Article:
European Union Facing Earth Science Satellite Shortfalls

[Satellite News 06-08-12] Efforts are being coordinated between the European Space Agency (ESA) and other space agencies to fill in the gaps left by the European Union’s (EU) recent loss of the decade-old Envisat satellite last month, ESA officials confirmed June 8.

   But some of those agencies also added that the Envisat loss has impacted Europe’s Global Monitoring for Environment and Security program and increased the pressure on ESA to launch its Sentinel satellites on Arianespace’s Vega rockets.
   Launched in 2002, Envisat is the largest Earth observation spacecraft ever built. It carries 10 sophisticated optical and radar instruments to provide continuous observation and monitoring of the Earth’s land, atmosphere, oceans and ice caps. Envisat data collectively provide a wealth of information on the workings of the Earth system, including insights into factors contributing to climate change.
   Envisat also provided Europe with data for many operational services to monitor the environment and respond to crises such as oil spills, as well as to help develop Europe’s future monitoring services.
   MyOcean, which provides marine services for the EU Global Monitoring for Environment and Security (GMES) program, relies on the provision of robust satellite data that will largely be supplied by the ESA’s new family of Sentinel satellites.
   “The quality of MyOcean products, derived exclusively from Envisat’s Advanced Synthetic Aperture Radar and MERIS sensors such as those for monitoring sea ice and ocean water quality, has obviously been affected and the corresponding services have ceased,” said MyOcean Spokesman Joël Dorandeu. “The quality of monitoring and forecasting model products based on multiple sensors has also been impacted. The situation is particularly critical for the altimetry constellation.”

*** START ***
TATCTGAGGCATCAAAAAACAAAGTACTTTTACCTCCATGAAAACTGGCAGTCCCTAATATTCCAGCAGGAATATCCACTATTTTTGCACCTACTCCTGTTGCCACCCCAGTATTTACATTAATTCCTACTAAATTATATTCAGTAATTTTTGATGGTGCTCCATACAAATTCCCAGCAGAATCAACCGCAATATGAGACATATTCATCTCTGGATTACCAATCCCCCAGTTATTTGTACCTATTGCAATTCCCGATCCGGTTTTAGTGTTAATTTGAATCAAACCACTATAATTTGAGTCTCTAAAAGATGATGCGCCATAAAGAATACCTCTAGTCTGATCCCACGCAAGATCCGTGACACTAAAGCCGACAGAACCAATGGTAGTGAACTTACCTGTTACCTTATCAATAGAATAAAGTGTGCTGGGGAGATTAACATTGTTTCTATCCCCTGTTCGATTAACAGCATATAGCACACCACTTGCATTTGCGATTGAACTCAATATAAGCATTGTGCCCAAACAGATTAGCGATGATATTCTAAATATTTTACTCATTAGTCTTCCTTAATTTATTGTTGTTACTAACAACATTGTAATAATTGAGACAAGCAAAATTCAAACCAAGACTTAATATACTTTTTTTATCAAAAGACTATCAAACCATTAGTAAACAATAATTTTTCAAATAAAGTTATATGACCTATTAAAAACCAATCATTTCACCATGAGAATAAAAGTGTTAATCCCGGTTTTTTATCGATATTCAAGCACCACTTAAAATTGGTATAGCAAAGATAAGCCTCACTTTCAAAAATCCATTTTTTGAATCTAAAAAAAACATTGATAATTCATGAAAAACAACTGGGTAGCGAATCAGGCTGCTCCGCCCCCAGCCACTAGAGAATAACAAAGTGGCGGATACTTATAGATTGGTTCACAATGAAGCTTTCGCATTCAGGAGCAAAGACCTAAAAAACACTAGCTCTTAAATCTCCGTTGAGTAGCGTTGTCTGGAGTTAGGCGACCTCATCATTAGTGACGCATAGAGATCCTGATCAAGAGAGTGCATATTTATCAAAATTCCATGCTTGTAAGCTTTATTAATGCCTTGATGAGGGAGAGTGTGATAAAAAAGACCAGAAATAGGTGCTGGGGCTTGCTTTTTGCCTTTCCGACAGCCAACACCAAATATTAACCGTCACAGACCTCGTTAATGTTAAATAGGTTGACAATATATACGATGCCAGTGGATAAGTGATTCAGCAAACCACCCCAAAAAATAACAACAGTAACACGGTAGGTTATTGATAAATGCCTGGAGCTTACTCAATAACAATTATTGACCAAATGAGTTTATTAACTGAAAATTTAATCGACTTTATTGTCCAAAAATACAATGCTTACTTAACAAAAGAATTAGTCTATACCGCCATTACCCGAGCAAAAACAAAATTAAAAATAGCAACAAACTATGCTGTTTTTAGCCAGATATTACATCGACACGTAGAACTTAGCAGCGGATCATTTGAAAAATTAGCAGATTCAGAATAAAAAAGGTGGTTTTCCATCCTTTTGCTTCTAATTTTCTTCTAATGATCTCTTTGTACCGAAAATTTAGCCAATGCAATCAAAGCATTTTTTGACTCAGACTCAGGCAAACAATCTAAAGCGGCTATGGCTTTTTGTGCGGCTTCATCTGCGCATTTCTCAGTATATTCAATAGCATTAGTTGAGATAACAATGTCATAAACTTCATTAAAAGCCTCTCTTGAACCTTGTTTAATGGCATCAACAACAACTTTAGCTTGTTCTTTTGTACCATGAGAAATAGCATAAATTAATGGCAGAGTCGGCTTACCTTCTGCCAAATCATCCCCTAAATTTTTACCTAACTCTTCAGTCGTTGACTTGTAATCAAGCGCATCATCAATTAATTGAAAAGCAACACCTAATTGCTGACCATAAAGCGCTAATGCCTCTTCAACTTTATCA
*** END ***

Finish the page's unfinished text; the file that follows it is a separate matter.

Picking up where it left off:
Though the EU GMES program is planning to launch the first three Sentinel satellites in 2013, funding to operate the satellites in orbit has yet to be guaranteed from the European Commission.
   European Center for Medium-Range Weather Forecasts Spokesman Richard Engelen said that until the EU launches the Sentinels, services already being offered through GMES that rely heavily on data from Envisat will continue to diminish.
   “Services associated with the atmosphere are also suffering from the loss of Envisat,” said Engelen. “For example, the Monitoring Atmospheric Composition and Climate (MACC) project used Envisat as a source of information to monitor methane and ozone. Observations of ozone from Envisat’s Sciamachy and MIPAS instruments were routinely used in MACC near-real time monitoring and forecasting services. MIPAS was one of only two satellite instruments providing accurate detailed profile information of ozone in near-real time. Sciamachy provided the only satellite observations of methane. The Sentinel missions will provide important information on ozone and methane, as well as other atmospheric gases. It is therefore crucial that these missions are launched on schedule.”
   With no data from Envisat, the production of MERIS-derived agricultural and environmental indicators has stopped, Engelen added.
The ESA did say it was working with its civil space partners to see if other missions contributing to GMES can help make-up for the lack of Envisat data. But with many services affected, Engelen and others hope that the European Commission will expedite the funding process to bring the Sentinel satellites into orbit.

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